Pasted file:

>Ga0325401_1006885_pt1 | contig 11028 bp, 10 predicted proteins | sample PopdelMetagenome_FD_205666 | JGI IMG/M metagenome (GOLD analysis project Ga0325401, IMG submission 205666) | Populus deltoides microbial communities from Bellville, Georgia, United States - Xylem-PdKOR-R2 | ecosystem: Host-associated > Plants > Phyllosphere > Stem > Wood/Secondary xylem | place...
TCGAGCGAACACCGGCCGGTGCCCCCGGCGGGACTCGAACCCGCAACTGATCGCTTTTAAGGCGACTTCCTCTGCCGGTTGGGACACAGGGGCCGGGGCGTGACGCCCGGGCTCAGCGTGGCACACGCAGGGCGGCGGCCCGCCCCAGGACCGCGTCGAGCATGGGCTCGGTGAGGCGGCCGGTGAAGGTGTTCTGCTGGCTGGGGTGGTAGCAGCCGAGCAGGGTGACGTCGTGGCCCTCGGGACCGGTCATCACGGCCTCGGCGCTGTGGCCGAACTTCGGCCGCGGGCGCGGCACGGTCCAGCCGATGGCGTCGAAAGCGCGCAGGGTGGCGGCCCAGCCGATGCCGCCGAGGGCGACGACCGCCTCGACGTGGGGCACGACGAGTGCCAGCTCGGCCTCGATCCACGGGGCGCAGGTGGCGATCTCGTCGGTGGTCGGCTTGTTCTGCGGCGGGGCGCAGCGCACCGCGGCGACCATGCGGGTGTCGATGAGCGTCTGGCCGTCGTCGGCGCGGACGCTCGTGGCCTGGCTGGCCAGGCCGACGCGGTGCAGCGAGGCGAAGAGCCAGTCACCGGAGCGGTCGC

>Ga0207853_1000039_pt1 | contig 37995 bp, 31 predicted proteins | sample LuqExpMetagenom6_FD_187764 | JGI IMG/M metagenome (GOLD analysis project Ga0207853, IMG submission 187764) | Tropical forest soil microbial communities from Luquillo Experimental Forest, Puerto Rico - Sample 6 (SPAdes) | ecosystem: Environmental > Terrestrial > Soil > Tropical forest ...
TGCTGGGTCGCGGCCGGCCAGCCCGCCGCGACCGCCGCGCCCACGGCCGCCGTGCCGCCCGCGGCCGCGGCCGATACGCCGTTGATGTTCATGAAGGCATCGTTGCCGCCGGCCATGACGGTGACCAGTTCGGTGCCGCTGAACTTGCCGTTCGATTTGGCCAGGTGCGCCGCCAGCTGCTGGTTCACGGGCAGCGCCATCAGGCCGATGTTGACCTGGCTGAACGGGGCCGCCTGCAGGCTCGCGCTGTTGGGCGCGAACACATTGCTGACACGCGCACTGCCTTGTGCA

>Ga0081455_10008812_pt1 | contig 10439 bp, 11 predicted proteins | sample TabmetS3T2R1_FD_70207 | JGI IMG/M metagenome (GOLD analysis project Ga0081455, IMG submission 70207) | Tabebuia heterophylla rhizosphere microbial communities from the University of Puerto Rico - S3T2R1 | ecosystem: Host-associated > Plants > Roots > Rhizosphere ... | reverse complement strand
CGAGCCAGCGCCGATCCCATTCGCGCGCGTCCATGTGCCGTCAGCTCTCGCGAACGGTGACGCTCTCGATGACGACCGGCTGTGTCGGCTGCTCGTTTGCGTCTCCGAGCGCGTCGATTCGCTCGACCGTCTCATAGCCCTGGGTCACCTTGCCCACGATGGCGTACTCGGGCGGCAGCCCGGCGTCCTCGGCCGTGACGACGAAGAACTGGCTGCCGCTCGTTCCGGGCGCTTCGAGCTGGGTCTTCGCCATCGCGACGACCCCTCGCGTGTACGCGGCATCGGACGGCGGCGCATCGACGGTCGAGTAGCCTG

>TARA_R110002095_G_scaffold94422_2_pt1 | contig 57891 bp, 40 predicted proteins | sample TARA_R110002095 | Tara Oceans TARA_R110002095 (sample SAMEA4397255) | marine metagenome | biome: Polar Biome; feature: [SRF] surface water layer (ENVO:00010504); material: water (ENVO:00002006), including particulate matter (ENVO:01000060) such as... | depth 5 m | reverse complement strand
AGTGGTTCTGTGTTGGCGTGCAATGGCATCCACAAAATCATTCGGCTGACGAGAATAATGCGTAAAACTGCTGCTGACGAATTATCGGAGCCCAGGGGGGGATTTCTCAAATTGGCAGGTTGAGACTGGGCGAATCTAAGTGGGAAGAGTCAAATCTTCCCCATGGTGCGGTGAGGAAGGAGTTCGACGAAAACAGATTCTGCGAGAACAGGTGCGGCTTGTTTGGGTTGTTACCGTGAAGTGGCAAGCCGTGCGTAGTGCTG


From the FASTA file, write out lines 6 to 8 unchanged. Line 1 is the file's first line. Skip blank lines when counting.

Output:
CGAGCCAGCGCCGATCCCATTCGCGCGCGTCCATGTGCCGTCAGCTCTCGCGAACGGTGACGCTCTCGATGACGACCGGCTGTGTCGGCTGCTCGTTTGCGTCTCCGAGCGCGTCGATTCGCTCGACCGTCTCATAGCCCTGGGTCACCTTGCCCACGATGGCGTACTCGGGCGGCAGCCCGGCGTCCTCGGCCGTGACGACGAAGAACTGGCTGCCGCTCGTTCCGGGCGCTTCGAGCTGGGTCTTCGCCATCGCGACGACCCCTCGCGTGTACGCGGCATCGGACGGCGGCGCATCGACGGTCGAGTAGCCTG

>TARA_R110002095_G_scaffold94422_2_pt1 | contig 57891 bp, 40 predicted proteins | sample TARA_R110002095 | Tara Oceans TARA_R110002095 (sample SAMEA4397255) | marine metagenome | biome: Polar Biome; feature: [SRF] surface water layer (ENVO:00010504); material: water (ENVO:00002006), including particulate matter (ENVO:01000060) such as... | depth 5 m | reverse complement strand
AGTGGTTCTGTGTTGGCGTGCAATGGCATCCACAAAATCATTCGGCTGACGAGAATAATGCGTAAAACTGCTGCTGACGAATTATCGGAGCCCAGGGGGGGATTTCTCAAATTGGCAGGTTGAGACTGGGCGAATCTAAGTGGGAAGAGTCAAATCTTCCCCATGGTGCGGTGAGGAAGGAGTTCGACGAAAACAGATTCTGCGAGAACAGGTGCGGCTTGTTTGGGTTGTTACCGTGAAGTGGCAAGCCGTGCGTAGTGCTG